Trim fabric – Oliver + S City Weekend – Roundabout Dots in Orange Red (available online)

I’ll be teaching this as a class in July! Class dates are July 7th and 14th (it’s a two session class.) If you’re in Minneapolis, come on down and join me! [Register online]


Quick note – it’s Moving Weekend! (You don’t need to do anything, I hired movers.)

As I’ve mentioned, I am migrating over to Wordpress. Next time you see a post from me, the site will look a bit different! There may be some down time over the next few days, but look for the next post mid-week! My web address will NOT change, so you need to do nothing, just keep coming back! Just wanted to let you know that (for a change) my radio silence will be for a good reason. Not because I got sucked into petting the basset hound for 10 hours straight and didn’t get anything done!

Announcement! 3snugbugs on Etsy.

Greetings earthlings! I am contacting you from the strange new world of Etsyville. Everything is very orderly here. All square photos and craftiness abounds…

As I’ve mentioned in previous posts, I (try to) keep a steady supply of pincushions at the shop to sell on consignment and I’ve finally gathered my wits enough to also set up an Etsy store! Here’s what’s in the shop so far (click on image to jump over to the Etsy listing.)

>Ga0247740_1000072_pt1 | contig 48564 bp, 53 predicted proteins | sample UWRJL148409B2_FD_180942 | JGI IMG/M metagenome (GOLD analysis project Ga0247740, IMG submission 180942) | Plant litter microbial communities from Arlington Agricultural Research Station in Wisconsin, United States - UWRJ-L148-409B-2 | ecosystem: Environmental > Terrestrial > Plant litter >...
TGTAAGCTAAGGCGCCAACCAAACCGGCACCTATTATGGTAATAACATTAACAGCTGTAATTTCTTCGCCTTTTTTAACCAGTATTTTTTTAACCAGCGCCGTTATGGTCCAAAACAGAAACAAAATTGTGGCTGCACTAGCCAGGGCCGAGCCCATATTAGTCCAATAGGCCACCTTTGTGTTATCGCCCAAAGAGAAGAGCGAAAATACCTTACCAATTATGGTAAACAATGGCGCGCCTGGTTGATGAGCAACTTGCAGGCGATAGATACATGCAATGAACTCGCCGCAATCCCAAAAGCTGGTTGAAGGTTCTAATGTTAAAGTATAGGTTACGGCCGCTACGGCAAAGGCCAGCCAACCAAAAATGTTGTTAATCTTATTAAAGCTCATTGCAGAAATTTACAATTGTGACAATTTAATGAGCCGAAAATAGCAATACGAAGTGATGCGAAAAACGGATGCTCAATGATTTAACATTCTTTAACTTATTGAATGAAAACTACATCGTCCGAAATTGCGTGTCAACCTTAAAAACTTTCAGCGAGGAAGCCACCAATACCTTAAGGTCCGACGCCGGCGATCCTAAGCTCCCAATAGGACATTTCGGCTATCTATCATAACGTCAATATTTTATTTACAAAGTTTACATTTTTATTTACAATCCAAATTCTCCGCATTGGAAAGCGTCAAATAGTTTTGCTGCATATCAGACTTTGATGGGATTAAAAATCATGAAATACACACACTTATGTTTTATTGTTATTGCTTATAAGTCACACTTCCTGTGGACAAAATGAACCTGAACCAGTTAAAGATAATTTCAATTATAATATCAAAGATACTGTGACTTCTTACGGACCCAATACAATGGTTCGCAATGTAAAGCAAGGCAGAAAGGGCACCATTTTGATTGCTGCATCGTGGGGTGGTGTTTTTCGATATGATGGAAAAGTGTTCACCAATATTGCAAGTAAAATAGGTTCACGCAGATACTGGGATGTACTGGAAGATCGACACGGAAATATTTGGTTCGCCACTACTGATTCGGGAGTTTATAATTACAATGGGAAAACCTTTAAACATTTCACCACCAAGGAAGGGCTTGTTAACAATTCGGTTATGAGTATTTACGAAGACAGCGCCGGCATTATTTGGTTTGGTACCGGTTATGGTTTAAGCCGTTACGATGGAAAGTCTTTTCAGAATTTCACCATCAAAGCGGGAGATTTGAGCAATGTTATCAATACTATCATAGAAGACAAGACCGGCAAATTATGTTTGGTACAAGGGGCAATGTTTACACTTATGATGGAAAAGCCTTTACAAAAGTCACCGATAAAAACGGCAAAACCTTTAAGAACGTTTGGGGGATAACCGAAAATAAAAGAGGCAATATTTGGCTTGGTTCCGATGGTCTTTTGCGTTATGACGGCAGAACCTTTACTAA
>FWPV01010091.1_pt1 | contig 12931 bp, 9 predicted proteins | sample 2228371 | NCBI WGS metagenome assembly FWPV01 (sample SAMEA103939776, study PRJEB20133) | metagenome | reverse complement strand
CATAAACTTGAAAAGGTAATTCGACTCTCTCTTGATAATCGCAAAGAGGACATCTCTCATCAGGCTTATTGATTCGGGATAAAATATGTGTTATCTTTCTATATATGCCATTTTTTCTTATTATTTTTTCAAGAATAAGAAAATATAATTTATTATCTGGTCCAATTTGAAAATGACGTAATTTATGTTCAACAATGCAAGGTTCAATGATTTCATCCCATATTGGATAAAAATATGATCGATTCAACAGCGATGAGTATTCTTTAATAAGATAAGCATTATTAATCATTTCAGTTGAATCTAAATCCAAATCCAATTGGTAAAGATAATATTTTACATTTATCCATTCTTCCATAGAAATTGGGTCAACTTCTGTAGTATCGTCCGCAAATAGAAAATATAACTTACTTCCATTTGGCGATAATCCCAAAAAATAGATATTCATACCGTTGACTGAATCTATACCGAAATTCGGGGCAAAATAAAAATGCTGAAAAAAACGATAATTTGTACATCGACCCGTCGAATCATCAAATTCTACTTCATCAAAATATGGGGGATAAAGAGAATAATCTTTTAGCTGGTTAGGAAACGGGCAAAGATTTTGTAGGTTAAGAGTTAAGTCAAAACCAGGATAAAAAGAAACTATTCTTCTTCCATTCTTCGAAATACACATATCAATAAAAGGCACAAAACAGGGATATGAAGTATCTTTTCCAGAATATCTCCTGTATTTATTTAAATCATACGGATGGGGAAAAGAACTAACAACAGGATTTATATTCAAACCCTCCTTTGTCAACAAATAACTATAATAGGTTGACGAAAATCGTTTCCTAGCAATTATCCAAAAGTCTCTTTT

I will likely add a few more things as time goes by (any requests??) New items will be in the same vein – colorful and useful. As I say on Etsy “The 3snugbugs design philosophy is summed up in three words: color, function and style. Expect fun details, fine finishing and funky fabrics in every 3snugbugs project!”

It was fun to put together my own shop – we use Etsy to manage online store sales at Sewtropolis, so I’m already very familiar with the site, but it’s a bit different when it’s all my very own stuff!

Stop by and take a look! 3snugbugs on Etsy.

Hey there platypus-friends! Blogger, once again, is having some issues and I can’t post pictures, so today’s post will have to wait a bit. In the MEANTIME… I’m almost done with my new blog. Same posts, different layout. I have a few friends willing to take a look to ensure that it’s readable and easy to understand but I’d like a few more! If you’d enjoy a sneak peek and the chance to shamelessly abuse me over my fruity layout ideas, drop me an email at pattythesnugbug@gmail.com. I’ll have the site ready to look at sometime today or tomorrow and would like to work on the migration this weekend so you’d need a bit of time free before then!